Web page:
The 54th Amstel Gold Race will roll out of Maastricht on Sunday morning, marking the first race of the Ardennes Classics that also feature La Flèche Wallonne on April 24 and Liège-Bastogne-Liège on April 28. The Dutch race also marks a break from the cobbles, as steep, short bergs now rise to the challenge of deciding the winners.
Rather than a battle of attrition over kilometres of punishing cobbles, Amstel Gold winnows out the field of true contenders by crisscrossing the Limburg region on a labyrinth of rolling, narrow country roads, where positioning and teamwork are key. Starting in Maastricht, the peloton will traverse three 'loops' through the Limburg hills, centring on three climbs of the Cauberg, which is then avoided in the final kilometres. Only the Geulhemmerberg and Bemelerberg climbs are included in the last 16km lap, with narrow descents following both climbs and then seven kilometres to the line.
Fresh off his fourth Monument win at Paris-Roubaix last week, four-time Amstel winner Philippe Gilbert will be on hand to try to add a fifth win to his palmarès – a feat that would pull him equal with Jan Raas. Gilbert's Deceuninck-QuickStep team will bring their usual strong line-up to the one-day race, including 2018 Flèche Wallonne winner Julian Alaphilippe, who is in the midst of a stellar spring.
The Belgian squad will be a big roadblock for Michael Valgren to overcome if the Dimension Data rider wants to repeat his 2018 crown. The Dane, who was riding for Astana in 2018 when he won both Amstel and the Omloop Het Nieuwsblad, took the race last year by capitalising on the presence of Peter Sagan (Bora-Hansgrohe) in an elite eight-rider group, attacking with just over two kilometres to go.
As the others looked to Sagan to chase, Valgren built a significant gap on the rolling, narrow roads. Roman Kreuziger (Mitchelton-Scott) sensed the danger and rapidly bridged across, while past champion Enrico Gasparotto (Bahrain-Merida) hesitated a moment too long and chased solo behind the pair, nearly making contact as Valgren opened up his winning sprint.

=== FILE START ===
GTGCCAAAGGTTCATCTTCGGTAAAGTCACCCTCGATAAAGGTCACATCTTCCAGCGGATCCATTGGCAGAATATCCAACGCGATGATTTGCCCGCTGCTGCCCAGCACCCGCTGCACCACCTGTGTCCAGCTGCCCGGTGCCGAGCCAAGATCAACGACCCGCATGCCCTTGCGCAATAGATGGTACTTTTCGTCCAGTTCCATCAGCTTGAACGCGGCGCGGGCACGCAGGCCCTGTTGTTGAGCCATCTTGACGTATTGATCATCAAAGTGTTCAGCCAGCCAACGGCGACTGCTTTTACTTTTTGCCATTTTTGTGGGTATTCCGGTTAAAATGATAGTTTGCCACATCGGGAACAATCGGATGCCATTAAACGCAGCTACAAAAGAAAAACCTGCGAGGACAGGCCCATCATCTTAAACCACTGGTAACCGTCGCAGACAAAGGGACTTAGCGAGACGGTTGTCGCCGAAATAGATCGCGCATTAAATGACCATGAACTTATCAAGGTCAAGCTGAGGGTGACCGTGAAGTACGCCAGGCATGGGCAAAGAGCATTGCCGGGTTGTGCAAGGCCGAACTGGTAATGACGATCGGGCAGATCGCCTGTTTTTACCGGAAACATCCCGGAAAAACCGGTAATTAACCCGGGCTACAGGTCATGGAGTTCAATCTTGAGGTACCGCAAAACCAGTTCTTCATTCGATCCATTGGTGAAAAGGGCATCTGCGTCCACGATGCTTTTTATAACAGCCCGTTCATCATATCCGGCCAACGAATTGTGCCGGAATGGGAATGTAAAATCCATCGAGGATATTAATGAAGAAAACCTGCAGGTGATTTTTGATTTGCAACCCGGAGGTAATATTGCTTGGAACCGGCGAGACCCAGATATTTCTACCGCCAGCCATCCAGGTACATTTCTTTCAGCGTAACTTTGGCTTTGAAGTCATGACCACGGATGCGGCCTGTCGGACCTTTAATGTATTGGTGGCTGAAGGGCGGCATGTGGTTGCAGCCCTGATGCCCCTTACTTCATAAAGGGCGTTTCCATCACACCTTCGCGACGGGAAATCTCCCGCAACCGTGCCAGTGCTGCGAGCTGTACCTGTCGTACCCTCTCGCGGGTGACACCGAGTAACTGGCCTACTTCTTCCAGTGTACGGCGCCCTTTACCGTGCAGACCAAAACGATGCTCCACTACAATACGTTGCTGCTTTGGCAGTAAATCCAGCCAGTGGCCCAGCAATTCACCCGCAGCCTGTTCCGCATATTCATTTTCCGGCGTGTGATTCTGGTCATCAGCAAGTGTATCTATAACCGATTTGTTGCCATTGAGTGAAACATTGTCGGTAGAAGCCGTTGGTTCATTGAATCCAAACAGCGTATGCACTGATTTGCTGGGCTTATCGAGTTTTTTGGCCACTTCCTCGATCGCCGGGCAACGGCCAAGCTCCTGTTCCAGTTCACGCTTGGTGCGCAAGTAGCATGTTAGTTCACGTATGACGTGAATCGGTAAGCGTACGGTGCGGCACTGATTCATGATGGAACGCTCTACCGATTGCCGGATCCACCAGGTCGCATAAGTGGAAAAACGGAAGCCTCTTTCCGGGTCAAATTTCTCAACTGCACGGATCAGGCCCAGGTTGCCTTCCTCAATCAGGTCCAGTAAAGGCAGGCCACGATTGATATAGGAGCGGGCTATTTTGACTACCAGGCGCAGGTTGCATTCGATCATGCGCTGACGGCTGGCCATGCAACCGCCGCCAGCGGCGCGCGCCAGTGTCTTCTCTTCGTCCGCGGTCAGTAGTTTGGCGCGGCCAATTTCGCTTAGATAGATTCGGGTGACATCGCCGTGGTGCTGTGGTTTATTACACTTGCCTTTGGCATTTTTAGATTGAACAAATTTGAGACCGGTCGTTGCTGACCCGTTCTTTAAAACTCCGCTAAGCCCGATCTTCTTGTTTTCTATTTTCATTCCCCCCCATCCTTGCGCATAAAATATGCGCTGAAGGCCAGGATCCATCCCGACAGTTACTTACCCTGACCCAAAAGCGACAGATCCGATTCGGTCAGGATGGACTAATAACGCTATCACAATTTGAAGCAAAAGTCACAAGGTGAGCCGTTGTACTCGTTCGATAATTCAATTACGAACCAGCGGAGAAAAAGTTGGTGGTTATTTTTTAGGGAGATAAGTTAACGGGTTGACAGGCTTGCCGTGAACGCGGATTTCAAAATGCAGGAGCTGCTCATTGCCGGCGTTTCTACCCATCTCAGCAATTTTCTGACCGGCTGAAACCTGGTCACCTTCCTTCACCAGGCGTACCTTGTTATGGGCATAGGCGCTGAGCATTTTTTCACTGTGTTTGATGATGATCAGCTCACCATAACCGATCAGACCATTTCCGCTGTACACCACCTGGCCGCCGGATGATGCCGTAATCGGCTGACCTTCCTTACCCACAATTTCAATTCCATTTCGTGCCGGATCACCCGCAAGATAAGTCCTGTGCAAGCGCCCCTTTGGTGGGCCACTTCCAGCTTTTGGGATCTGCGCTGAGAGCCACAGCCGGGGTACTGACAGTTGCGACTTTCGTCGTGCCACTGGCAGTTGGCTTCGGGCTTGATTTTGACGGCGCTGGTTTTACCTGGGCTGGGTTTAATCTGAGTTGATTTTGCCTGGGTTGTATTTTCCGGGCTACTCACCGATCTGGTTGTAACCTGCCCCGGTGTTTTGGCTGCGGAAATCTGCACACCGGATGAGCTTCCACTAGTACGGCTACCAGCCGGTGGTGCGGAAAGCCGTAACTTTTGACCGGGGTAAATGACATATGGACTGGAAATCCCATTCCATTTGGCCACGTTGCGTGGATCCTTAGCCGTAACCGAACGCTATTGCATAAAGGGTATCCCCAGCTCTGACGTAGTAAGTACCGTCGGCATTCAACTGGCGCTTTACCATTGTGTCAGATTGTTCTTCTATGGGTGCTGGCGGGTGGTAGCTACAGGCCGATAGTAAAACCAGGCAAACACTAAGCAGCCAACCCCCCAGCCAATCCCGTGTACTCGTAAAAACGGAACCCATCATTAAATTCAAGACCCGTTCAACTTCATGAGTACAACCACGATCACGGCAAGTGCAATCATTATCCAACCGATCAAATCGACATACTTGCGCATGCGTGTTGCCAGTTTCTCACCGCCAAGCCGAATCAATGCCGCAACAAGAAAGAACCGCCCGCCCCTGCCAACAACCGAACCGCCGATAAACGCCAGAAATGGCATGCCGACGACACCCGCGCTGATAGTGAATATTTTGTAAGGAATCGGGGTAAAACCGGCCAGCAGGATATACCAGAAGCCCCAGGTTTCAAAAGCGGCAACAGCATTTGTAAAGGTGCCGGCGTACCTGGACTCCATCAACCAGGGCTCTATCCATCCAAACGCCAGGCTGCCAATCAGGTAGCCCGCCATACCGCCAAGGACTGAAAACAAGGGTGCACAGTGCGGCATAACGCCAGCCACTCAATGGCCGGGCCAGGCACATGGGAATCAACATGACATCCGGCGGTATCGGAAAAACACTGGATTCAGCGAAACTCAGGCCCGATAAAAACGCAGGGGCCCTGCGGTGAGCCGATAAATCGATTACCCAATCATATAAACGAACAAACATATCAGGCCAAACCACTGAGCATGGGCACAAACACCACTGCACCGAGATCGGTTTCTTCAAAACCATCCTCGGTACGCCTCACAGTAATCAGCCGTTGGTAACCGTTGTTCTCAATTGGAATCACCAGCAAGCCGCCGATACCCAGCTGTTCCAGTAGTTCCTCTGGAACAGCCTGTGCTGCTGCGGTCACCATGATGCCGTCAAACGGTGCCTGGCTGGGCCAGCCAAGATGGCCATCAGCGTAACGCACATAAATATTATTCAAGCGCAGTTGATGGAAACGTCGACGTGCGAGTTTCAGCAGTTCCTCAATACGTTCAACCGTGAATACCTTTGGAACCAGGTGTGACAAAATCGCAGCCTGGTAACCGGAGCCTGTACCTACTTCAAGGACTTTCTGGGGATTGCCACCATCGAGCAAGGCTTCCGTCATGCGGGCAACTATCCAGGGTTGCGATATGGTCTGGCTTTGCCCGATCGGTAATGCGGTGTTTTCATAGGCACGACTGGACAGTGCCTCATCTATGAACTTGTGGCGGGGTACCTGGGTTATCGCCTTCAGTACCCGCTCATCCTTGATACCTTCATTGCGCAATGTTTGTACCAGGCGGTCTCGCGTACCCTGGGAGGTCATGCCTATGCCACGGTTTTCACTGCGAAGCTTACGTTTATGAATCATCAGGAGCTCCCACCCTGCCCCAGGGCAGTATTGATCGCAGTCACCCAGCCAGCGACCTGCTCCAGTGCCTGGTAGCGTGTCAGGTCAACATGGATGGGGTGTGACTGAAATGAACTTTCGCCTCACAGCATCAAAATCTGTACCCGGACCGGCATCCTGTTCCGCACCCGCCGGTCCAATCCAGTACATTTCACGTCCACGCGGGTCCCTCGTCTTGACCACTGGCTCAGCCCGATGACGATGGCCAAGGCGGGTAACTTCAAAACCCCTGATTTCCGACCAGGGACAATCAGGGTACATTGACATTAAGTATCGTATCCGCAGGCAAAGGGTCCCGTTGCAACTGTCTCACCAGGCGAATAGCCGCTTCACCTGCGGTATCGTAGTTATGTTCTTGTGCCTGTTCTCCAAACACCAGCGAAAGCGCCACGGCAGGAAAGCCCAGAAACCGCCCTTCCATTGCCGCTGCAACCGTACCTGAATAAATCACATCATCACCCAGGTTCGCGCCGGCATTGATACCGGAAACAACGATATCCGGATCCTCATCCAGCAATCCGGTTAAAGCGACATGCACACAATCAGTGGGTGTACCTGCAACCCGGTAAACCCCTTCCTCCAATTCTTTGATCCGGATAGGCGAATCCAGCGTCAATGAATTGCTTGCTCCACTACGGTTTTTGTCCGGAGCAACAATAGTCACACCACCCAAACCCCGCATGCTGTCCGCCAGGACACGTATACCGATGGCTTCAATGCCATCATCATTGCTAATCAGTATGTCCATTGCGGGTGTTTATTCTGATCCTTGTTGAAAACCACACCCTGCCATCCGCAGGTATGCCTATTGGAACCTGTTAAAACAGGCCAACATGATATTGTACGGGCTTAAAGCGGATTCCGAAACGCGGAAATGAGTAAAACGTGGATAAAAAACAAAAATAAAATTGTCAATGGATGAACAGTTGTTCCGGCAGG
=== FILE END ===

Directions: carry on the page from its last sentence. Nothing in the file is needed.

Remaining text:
Valgren's 2019 season has been a much different story than 2018, however, as he has struggled to equal his performances from a year ago. He'll also have to overcome a stacked field that includes recent Brabantse Pijl winner Mathieu van der Poel (Corendon-Circus), who has proven himself a formidable opponent on all the terrain that the peloton will face again on Sunday.
Movistar's Alejandro Valverde, who was in the final eight-rider move in last year's tactical finale and who placed second at Amstel in 2015, will be on the start line in Maastricht looking to add another win to his lengthy of palmarès. The world champion was recently eighth at the Tour of Flanders during his debut at the race, and his proven ability to be near the front at the end of Amstel makes him a favourite.
Jakob Fuglsang, who was also in the final eight-rider move last year but played the role of loyal Astana teammate when Valgren attacked, will return to Amstel with some unfinished business, although teammate Alexey Lutsenko is primed for the Ardennes races after skipping the cobbled Classics. EF Education First also bring a strong Classics line-up to the race, including recent Tour of Flanders winner Alberto Bettiol and perennial Amstel strongman Alex Howes. Michael Kwiatkowski, the 2015 winner, will lead the Team Sky roster, and CCC Team's Greg Van Avermaet will end his Classics campaign at Amstel.
A big unknown for the race will be Sagan, who has ridden strongly throughout the Classics but so far failed to land a big win. Sagan was an animator late in the race at Paris-Roubaix last Sunday, but he wasn't able to respond when Gilbert rode away with Nils Politt (Katusha-Alpecin) at the very end of the day. He's got to be hungry for a win, and his coach has said his build-up has been pointed towards the Ardennes. Sunday will be the first of three chances for Sagan to make that targeting pay off.